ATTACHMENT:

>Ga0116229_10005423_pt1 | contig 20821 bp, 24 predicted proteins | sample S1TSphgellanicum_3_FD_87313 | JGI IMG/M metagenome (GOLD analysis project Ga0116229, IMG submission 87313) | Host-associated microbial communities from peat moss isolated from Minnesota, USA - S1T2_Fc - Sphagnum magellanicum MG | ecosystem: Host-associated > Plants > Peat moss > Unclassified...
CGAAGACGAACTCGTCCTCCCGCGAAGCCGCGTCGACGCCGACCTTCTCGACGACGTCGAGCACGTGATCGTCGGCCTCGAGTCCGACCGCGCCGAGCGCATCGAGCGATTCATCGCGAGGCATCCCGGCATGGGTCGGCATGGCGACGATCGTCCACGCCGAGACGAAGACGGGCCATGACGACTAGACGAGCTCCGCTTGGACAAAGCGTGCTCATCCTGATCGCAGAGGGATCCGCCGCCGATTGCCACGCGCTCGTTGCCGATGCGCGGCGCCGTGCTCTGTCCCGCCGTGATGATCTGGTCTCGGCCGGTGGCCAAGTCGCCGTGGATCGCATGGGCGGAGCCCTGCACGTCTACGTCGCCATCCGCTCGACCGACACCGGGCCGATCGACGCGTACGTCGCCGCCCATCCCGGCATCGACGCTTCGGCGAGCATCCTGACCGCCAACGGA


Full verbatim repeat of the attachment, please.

>Ga0116229_10005423_pt1 | contig 20821 bp, 24 predicted proteins | sample S1TSphgellanicum_3_FD_87313 | JGI IMG/M metagenome (GOLD analysis project Ga0116229, IMG submission 87313) | Host-associated microbial communities from peat moss isolated from Minnesota, USA - S1T2_Fc - Sphagnum magellanicum MG | ecosystem: Host-associated > Plants > Peat moss > Unclassified...
CGAAGACGAACTCGTCCTCCCGCGAAGCCGCGTCGACGCCGACCTTCTCGACGACGTCGAGCACGTGATCGTCGGCCTCGAGTCCGACCGCGCCGAGCGCATCGAGCGATTCATCGCGAGGCATCCCGGCATGGGTCGGCATGGCGACGATCGTCCACGCCGAGACGAAGACGGGCCATGACGACTAGACGAGCTCCGCTTGGACAAAGCGTGCTCATCCTGATCGCAGAGGGATCCGCCGCCGATTGCCACGCGCTCGTTGCCGATGCGCGGCGCCGTGCTCTGTCCCGCCGTGATGATCTGGTCTCGGCCGGTGGCCAAGTCGCCGTGGATCGCATGGGCGGAGCCCTGCACGTCTACGTCGCCATCCGCTCGACCGACACCGGGCCGATCGACGCGTACGTCGCCGCCCATCCCGGCATCGACGCTTCGGCGAGCATCCTGACCGCCAACGGA